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There is obviously a sense in which God’s grace is comforting and encouraging. At times when we’re in despair, we need to be strengthened by the knowledge that God is loving and merciful. It would be hard to face life’s difficulties if we didn’t have this comfort.
But the knowledge of God’s grace is not only comforting — it is also motivating and energizing. When we come to see something of the horribleness of our own sins and then grasp the magnitude of God’s grace in the forgiveness of those sins, we are moved to spend the rest of our lives in grateful service to our gracious God. Gratitude for grace is the most powerfully motivating force in the world. Far from being a mere passive feeling, gratitude for grace is an active energy.
Just as God created us to be vessels through whom He could show forth His goodness, He had a similar motive in saving us from our sins. Paul wrote that God has saved us in Christ “so that in the coming ages he might show the immeasurable riches of his grace in kindness toward us in Christ Jesus” (Eph. 2:7). God has saved us in order to show forth the riches of His grace. In our redemption, just as in our creation, we are to be vessels or instruments through whom God is able to manifest His divine goodness.
But whether God’s goodness is shown forth in us depends to a large extent on whether we respond to His grace as we should. If we do not respond gratefully, diligently giving ourselves in service to the One who has forgiven us, then God’s grace will have been in vain, at least as far as we are concerned. So Paul encouraged the Christians in Corinth: “Working together with him, then, we appeal to you not to receive the grace of God in vain” (2 Cor. 6:1). Surely, there could be nothing sadder than the prospect of wasting the love and goodness our Creator has showed us, and therefore failing to fulfill the purpose for our existence.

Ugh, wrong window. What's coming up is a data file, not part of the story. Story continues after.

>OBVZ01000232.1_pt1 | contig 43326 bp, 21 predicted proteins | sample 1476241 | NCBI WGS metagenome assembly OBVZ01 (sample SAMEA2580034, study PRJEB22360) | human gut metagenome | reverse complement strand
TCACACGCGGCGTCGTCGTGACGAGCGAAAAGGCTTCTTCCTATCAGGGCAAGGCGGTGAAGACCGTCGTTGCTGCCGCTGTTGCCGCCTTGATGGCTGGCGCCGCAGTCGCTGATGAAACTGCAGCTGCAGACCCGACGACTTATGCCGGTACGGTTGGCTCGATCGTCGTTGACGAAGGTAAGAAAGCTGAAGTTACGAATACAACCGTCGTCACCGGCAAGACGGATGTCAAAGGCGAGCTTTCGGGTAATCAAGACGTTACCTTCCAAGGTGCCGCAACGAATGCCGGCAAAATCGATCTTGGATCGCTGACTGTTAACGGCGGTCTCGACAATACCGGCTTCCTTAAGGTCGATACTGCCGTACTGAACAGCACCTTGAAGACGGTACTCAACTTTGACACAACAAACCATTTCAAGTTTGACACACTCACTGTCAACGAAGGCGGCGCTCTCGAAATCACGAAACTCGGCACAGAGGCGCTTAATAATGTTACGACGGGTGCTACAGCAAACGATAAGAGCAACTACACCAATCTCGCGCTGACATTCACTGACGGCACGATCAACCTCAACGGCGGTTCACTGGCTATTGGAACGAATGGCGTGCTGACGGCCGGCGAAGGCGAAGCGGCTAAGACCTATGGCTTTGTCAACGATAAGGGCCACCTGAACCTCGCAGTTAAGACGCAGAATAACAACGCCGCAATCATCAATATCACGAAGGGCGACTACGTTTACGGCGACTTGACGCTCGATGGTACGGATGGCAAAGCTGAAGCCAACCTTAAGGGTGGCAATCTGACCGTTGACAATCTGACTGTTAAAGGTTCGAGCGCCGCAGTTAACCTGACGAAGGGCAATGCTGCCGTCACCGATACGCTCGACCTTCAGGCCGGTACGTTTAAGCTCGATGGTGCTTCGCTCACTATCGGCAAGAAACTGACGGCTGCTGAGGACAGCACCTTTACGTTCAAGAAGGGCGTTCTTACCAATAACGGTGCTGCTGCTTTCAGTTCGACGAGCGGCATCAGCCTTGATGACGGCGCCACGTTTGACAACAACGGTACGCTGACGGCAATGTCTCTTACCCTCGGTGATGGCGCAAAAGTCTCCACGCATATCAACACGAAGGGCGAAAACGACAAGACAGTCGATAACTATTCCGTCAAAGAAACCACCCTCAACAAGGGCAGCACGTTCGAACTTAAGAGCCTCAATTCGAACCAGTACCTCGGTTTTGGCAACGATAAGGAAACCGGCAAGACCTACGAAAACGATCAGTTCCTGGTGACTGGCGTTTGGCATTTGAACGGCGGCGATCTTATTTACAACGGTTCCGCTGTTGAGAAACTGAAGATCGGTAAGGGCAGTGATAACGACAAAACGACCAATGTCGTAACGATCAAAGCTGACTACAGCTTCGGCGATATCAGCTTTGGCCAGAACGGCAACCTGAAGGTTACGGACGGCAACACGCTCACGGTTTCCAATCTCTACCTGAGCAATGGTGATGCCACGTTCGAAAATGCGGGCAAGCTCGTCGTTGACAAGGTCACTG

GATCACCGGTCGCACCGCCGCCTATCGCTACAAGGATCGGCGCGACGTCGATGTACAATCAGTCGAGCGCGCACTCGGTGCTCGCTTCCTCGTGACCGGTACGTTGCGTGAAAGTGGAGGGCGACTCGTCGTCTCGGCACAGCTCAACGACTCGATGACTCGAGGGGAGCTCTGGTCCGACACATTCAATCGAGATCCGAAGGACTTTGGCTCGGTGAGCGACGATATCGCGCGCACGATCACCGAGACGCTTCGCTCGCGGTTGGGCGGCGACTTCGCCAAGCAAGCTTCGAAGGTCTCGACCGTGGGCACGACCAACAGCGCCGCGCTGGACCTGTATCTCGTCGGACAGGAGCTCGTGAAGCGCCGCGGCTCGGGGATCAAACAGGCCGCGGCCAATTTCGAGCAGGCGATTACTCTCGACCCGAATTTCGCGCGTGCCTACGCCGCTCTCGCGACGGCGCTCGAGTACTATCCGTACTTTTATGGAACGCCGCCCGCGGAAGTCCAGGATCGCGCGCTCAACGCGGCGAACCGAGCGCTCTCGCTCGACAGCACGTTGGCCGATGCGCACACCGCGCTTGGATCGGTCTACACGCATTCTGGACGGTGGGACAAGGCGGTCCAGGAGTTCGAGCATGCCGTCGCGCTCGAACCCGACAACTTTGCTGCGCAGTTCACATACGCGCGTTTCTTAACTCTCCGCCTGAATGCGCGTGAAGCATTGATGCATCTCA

Throughout this week, let’s renew our appreciation for the goodness of God’s grace. Let’s look for practical ways to demonstrate our gratitude for His mercy. The more we realize how much we’ve been forgiven, the deeper will be our desire to show our appreciation. Godly sorrow is painful, but it is cleansing. So let’s be refreshed by a recognition of the mercy by which God has saved us.
Monday: Ephesians 2:1–3
Key Idea: Before we were in Christ, we were dead in trespasses and sins.
Questions for Family Growth: What is “sin,” and what does it mean to be spiritually “dead”? Before we began to serve Christ, whom did we serve, according to v.2? According to v.3, whose desires did we follow?
Wisdom for the Day: Proverbs 20:25.
Tuesday: Ephesians 2:4–7
Key Idea: Love and mercy moved God to save us from our sins.
Questions for Family Growth: What is “mercy”? According to v.4, why did God show mercy to us? With whom have we been made alive? What does v.7 say about God’s purpose in saving us from our sins?
Wisdom for the Day: Proverbs 20:26.
Wednesday: Ephesians 2:8
Key Idea: Our salvation is the gift of God.
Questions for Family Growth: What does the statement mean “by grace you have been saved”? What does the phrase “through faith” mean? In our day-to-day living, why is it important to see our salvation as a gift from God?
Wisdom for the Day: Proverbs 20:27.
Thursday: Ephesians 2:9
Key Idea: As the gift of God, our salvation is not of our own works, lest we should boast.
Questions for Family Growth: How is salvation by “faith” different from salvation by “works”? Consider Phil. 3:8,9. What is the only ground of boasting or glorying that we have in Christ? See Gal. 6:14. Does faith mean we don’t have to obey God? What does Jas. 2:26 say?
Wisdom for the Day: Proverbs 20:28.
Friday: Ephesians 2:10
Key Idea: Having been saved, we are God’s workmanship, created in Christ Jesus for good works.
Questions for Family Growth: If our salvation did not result in good works, what would that say about our gratitude to God? What did Paul say about his own work in 1 Cor. 15:9,10? What did he say in Tit. 2:11–14?
Wisdom for the Day: Proverbs 20:29.